New York City - For all the mechanical stuff that players work on, they have to train their minds just as often.
The long season can play tricks on their minds, as well as their bodies. For young prospects who've not yet secured a career in the major leagues, they're battling for a job. Knowing themselves and staying the course with consistency is crucial. Changing positions makes that harder, adding another challenge.
For Orioles prospect Matt Bywater, that was the case when when he went from a starting role to the bullpen.
Drafted in 2010 in the 7th round- the lefty said he thought he'd go higher, but was excited just to hear his name at all- he was converted last season when he was bouncing between Low-A Frederick, High-A Delmarva and Double-A Bowie. He said that it's motivating, while also being disappointing to be demoted to Class-A after getting a taste of Double-A. Many guys make the jump to the majors from there. It's always possible, particularly if a team is heading for playoffs contention and, even better, if you're a reliever. Teams always need extra arms in September and in the post-season.
Bywater,23, took in the full experience, while trying to still get the hang of being a guy who can come in with the game on the line.
"It took some getting used to," he said from his home in California. "But I actually learned to enjoy it."
He was used in a number of roles including long relief and as a closer, proving he could be of value in many late inning situations. He was also called on to be a lefty specialist, a role that leaves almost no room for error.
"It's not like when you're a starter and you can get away with walking two guys. If you're brought in to face one guy and you walk him, you've failed to do your job."
He admits there was also a moment of disappointment in being converted to a reliever. Boys don't grow up wanting the ball in the 8th. But he had a lot of success quickly and throughout the season.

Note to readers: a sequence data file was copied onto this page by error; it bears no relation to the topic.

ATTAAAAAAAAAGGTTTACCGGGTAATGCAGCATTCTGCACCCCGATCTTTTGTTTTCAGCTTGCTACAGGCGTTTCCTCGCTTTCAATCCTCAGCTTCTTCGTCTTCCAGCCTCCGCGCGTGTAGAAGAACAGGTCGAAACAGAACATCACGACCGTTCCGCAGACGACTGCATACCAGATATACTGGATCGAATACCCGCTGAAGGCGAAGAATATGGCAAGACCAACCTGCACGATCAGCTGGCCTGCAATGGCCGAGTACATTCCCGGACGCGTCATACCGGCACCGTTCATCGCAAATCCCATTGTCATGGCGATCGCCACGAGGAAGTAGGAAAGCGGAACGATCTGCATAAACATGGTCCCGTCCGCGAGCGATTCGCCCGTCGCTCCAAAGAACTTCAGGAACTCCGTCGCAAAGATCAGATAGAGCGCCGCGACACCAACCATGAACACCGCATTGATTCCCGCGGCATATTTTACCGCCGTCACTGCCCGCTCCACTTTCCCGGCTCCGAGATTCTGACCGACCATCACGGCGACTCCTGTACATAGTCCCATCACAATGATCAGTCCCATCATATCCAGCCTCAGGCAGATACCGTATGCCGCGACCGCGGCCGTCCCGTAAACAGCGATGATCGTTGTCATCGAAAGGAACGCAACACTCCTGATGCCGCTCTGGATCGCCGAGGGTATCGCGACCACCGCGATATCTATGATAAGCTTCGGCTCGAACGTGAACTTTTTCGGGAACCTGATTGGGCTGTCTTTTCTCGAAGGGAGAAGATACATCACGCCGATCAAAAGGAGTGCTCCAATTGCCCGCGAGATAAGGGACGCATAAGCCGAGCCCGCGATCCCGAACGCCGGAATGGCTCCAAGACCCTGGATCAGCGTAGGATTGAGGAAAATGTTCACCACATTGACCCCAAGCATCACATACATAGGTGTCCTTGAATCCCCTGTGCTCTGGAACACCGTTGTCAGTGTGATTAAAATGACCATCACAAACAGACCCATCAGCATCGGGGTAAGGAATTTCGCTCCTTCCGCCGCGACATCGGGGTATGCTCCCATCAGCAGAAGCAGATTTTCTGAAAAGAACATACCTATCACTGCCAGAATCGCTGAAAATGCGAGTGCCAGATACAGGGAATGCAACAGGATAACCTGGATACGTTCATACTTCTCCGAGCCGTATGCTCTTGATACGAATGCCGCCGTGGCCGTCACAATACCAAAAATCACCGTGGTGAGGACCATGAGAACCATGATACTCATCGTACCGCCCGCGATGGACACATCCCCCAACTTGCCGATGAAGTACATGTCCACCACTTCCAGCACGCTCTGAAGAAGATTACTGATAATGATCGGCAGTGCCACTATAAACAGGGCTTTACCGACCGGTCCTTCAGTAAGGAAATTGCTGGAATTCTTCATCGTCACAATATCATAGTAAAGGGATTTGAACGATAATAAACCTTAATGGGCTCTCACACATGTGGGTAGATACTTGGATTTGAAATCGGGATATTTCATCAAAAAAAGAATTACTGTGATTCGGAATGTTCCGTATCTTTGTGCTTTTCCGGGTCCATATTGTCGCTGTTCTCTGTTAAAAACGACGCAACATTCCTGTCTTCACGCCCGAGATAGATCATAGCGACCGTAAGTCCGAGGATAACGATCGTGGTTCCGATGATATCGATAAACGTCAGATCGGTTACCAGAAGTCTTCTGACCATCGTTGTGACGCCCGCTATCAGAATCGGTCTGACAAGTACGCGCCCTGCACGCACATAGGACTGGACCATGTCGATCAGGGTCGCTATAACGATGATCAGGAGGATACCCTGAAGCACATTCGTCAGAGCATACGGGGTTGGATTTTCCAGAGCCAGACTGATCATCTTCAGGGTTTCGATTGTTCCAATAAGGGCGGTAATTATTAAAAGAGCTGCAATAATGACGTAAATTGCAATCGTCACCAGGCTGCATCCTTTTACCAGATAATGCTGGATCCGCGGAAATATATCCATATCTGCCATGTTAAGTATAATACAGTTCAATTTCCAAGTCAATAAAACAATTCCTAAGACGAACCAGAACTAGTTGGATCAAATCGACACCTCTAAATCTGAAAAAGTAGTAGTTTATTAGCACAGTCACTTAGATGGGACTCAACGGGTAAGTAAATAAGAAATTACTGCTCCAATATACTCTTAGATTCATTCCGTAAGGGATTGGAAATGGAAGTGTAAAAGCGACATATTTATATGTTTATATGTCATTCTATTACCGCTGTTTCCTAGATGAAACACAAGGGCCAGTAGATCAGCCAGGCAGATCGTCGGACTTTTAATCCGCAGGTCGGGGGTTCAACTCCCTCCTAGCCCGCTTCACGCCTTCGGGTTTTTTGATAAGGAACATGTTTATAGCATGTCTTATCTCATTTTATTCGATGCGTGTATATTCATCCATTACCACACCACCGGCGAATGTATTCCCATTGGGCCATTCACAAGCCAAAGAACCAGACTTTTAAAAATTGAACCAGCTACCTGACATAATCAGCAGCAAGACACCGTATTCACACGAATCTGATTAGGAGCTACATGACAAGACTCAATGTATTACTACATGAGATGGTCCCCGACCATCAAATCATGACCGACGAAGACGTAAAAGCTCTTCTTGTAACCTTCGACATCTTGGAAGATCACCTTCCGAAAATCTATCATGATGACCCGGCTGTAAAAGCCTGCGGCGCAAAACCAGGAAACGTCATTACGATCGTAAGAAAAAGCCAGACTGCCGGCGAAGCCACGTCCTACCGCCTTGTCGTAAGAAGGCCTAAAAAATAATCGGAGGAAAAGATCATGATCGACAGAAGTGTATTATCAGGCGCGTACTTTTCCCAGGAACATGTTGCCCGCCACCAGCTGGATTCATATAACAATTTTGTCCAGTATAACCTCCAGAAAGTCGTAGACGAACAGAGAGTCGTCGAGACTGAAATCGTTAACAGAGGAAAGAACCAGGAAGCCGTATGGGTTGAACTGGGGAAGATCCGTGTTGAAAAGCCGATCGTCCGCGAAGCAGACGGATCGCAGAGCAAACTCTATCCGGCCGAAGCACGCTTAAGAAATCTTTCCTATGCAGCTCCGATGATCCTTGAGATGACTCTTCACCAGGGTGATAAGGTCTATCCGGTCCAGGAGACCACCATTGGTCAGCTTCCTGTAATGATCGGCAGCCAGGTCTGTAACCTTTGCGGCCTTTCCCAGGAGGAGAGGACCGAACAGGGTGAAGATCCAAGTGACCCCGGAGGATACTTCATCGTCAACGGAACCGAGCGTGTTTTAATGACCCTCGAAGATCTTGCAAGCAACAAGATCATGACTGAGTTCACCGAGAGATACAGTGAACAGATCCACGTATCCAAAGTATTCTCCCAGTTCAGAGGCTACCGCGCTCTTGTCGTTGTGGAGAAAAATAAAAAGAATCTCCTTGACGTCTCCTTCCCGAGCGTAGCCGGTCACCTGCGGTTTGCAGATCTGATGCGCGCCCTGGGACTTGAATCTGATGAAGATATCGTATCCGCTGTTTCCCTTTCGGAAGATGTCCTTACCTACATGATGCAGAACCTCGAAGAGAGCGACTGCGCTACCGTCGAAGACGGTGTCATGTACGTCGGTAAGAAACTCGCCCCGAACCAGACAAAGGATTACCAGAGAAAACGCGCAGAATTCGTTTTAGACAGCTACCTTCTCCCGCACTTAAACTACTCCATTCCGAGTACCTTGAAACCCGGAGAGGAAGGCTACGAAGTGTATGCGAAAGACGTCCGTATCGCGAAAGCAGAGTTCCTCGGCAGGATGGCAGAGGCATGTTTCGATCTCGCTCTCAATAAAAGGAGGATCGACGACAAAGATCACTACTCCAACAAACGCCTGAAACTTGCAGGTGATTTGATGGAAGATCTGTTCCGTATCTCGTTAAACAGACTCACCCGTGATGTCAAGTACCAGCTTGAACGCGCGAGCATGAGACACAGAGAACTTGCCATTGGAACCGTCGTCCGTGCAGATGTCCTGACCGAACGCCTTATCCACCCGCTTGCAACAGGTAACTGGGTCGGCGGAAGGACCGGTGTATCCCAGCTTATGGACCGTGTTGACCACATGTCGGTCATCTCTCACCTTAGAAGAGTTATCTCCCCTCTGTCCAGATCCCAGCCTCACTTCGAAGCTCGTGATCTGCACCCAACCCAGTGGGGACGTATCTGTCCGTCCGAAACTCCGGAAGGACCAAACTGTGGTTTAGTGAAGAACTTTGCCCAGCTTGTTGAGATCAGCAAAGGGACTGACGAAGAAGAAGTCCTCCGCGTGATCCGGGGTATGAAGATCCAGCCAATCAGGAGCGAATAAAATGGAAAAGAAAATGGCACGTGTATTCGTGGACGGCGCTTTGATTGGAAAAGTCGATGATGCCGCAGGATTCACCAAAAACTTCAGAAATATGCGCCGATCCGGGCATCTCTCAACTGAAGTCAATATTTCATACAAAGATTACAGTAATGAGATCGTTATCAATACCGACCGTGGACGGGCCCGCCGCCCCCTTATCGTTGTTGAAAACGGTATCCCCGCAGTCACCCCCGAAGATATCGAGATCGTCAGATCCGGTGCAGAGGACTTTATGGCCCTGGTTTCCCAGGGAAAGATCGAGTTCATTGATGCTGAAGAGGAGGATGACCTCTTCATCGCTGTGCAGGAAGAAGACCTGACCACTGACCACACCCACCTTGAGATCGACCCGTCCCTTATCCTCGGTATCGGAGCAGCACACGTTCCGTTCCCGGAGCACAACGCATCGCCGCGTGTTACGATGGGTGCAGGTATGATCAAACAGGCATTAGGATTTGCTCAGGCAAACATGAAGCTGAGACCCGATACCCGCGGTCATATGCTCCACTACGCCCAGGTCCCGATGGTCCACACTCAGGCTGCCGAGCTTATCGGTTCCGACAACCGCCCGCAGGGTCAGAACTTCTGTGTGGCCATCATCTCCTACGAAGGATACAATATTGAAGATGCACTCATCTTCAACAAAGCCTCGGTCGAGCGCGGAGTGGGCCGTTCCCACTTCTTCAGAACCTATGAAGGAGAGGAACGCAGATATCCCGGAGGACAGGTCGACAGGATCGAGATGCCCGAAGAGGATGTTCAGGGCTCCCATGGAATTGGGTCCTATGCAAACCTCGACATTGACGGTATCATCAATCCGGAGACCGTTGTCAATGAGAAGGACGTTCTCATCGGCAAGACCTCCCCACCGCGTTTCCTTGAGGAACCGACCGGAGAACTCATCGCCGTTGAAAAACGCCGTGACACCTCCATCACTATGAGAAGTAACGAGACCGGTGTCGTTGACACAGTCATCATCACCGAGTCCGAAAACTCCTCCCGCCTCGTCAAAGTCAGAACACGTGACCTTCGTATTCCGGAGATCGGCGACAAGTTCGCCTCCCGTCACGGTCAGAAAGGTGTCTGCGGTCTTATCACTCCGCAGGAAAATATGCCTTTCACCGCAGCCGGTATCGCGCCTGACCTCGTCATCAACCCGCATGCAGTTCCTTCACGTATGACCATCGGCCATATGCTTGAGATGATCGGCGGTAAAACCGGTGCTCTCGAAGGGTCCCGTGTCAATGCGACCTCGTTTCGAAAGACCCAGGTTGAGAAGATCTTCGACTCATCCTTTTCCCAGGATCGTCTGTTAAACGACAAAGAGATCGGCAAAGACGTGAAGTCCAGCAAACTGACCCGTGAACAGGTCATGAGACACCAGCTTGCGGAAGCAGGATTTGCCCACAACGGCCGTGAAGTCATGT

For Delmarva he pitched 17 innings, striking out 9 batters. The bulk of his work was with Frederick, where he logged 46 innings. He finished the season with a 4.21 ERA and 68 innings overall.
In 2011 Bywater began in the Gulf Coast League, but that didn't last long. He went on to pitch 45 innings for Delmarva, and stayed away from the home runs, surrendering just 3. He struck out 68 between both levels. But the walks were high, with 41 allowed to end the season. That was something he wanted to lower in 2012, in part that meant taking a few miles per hour off his velocity. That resulted in his allowing just nineteen walks all season.
Currently working on finishing his degree in advertising at Pepperdine, he's not planning on throwing again until December. The lessons from 2011 to now are huge.
"I really changed how I throw. Not because I couldn't get outs, but I needed to throw strikes. Losing some velocity was part of that, but that will come back."
He goes on to say that, "I hope I have more velocity in 2013, closer to what I had when I was drafted. But the main is trusting and knowing I can get guys out."
The boyhood dream might not be to become a middle reliever, but that's all beside the point, according to him.
"I just love to pitch."